The internal plugin DiceArithmeticPlugin allows you to specify complex dice arithmetic expressions and comparisons.

You can plus a `Number` to a dice rolling command and vice-versa:

5.d10 + 50 50 + 5.d10

Both scripts shown above does the same thing: rolls five ten-sided dice and appends `50` to the results. Let's say that five ten-sided dice returned `[1,10,3,5,9]`. Then, the result of those expressions will be `[1,10,3,5,9,50]`.

You can also plus two dice rolling commands:

2.d6 + 2.d10

This script rolls two six-sided dice and two ten-sided dice, joining the results of both rolls. Let's say that two six-sided dice returned `[5,3]` and the two ten-sided dice returned `[7,9]`. Then, the result will be `[5,3,7,9]`.

All these scripts returns dice rolling commands.

This operator works similarly to the `+` operator. For example:

5.d10 - 50 -50 + 5.d10

Both scripts shown above does the same thing: rolls five ten-sided dice and appends `-50` to the results. Let's say that ten-sided dice returned `[1,10,3,5,9]`. Then, the result of those expressions will be `[1,10,3,5,9,-50]`

You can use two dice rolling commands as operands as well:

2.d6 - 2.d10

This script rolls two six-sided dice and two ten-sided dice, joining the results of both rolls, but multiplying all dice of second roll by `-1`. Let's say that two six-sided dice returned `[5,3]` and two ten-sided dice returned `[7,9]`. Then, the result will be `[5,3,-7,-9]`.

All these scripts returns dice rolling commands.

You can multiply a dice rolling command by a `Number` and vice-versa:

5.d12 * 50 50 * 5.d12

Both scripts shown above does the same thing: rolls five twelve-sided dice, sums them, and multiplies the sum by `50`. Let's say that the sum of five twelve-sided dice is `49`. Then, the result will be `2450`, or `49*50`.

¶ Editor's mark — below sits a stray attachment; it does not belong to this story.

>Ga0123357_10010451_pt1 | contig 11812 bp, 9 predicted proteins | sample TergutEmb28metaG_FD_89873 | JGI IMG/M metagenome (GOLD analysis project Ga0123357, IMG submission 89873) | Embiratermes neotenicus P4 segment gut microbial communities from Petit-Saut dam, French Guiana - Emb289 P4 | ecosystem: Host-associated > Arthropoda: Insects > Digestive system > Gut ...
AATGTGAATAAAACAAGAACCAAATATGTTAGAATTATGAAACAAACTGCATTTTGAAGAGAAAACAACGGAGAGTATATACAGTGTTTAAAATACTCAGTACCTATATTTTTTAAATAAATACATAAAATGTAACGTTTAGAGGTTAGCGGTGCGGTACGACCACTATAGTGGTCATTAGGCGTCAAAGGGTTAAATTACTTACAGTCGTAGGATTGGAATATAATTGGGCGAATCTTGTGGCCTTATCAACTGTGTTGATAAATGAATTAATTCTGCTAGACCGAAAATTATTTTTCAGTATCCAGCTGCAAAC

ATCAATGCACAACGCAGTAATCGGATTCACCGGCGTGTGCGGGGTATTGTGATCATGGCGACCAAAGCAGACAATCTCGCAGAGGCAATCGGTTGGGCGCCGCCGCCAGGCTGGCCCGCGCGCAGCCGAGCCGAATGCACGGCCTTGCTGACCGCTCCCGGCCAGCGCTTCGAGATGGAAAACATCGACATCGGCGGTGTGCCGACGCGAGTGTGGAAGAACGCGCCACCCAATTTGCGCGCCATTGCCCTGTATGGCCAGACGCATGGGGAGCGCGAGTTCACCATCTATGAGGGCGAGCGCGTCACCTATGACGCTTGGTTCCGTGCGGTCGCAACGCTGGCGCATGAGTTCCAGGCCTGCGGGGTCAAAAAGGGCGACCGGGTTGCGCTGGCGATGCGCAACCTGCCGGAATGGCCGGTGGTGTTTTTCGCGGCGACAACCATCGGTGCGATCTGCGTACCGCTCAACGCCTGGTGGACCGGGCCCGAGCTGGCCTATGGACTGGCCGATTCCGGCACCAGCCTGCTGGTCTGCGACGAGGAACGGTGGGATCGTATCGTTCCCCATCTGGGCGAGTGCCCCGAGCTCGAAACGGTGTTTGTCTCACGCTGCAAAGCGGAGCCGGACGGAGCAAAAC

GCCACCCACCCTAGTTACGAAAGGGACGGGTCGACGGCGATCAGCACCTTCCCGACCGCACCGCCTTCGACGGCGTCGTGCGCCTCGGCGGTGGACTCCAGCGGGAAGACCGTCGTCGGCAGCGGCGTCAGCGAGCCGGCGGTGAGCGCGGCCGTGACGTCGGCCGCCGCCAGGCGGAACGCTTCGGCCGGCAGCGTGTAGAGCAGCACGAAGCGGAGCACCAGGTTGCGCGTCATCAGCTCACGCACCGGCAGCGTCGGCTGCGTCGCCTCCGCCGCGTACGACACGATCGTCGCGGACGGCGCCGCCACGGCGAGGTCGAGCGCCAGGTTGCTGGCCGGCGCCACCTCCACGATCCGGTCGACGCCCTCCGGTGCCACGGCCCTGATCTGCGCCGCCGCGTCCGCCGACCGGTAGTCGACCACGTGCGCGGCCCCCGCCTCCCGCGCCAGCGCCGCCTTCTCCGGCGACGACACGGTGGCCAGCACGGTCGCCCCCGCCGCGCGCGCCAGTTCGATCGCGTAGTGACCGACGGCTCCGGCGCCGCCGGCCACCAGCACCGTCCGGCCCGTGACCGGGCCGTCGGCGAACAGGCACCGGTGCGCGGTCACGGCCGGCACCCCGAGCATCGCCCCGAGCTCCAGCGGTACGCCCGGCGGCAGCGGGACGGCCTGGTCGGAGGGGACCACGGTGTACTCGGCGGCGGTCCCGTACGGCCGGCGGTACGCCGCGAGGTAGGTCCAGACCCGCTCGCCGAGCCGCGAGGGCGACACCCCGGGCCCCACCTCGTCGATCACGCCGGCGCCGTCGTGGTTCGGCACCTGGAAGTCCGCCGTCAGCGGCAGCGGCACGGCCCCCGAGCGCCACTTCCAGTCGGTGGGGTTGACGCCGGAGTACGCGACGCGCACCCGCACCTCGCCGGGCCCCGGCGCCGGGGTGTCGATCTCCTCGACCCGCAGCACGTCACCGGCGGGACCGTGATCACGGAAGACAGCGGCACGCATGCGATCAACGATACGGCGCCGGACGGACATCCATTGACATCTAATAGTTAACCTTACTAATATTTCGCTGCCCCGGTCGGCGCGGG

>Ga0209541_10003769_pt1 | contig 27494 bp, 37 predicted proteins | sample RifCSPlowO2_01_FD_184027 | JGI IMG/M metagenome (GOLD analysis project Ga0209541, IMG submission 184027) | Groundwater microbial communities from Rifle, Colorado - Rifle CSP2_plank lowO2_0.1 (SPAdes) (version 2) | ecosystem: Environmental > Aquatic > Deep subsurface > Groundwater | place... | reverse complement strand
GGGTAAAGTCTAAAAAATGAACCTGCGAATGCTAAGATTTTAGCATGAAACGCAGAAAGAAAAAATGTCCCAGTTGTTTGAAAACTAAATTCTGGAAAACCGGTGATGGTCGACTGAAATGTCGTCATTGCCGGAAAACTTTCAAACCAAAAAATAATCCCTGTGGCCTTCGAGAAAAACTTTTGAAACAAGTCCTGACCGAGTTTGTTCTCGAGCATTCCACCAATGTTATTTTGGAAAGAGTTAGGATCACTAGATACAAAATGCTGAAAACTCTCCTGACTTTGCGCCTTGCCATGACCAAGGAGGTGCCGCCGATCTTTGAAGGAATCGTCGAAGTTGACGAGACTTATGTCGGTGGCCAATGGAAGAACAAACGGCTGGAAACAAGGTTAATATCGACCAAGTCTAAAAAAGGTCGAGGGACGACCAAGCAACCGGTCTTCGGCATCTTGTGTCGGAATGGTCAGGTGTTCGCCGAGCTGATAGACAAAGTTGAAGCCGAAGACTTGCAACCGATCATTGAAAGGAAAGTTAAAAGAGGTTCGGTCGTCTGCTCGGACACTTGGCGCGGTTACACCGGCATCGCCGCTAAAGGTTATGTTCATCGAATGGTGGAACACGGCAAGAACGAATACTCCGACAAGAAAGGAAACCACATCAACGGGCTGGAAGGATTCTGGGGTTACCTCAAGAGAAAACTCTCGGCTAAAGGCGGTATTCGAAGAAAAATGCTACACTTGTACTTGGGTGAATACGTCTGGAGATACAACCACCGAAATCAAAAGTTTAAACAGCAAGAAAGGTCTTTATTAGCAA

You can also multiply two dice rolling commands:

5.d6 * 2.d10

This script multiplies the sum of five six-sided dice by the sum of two ten-sided dice. Let's say that the sum of five six-sided dice is `23` and the sum of two ten-sided dice is `7`. Then, the result will be `161`, or `23*7`.

All these scripts returns `Number`s.

You can to perform an exponentiation using a dice rolling command as *base* and a `Number` as *exponent*:

5.d12 ** 2

This script rolls five twelve-sided dice and returns the square of the sum. Let's say that the sum of five twelve-sided dice is `45`. Then, the result will be `2025`, or `45^2`.

If you want, you can also use a `Number` as *base* and a dice rolling command as *exponent*:

10 ** 2.d4

This script raises `10` to the power equals to the sum of two four-sided dice. Let's say that the sum of two four-sided dice is `6`. Then, the result will be `1000000`, or `10^6`.

It's possible to use a dice rolling command in both *base* and *exponent*:

5.d10 ** 2.d4

This script raises the sum of five ten-sided dice to the power equals to the sum of two four-sided dice. Let's say that the sum of five ten-sided dice is `25` and the sum of two four-sided dice is `6`. Then, the result will be `244140625`, or `25^6`.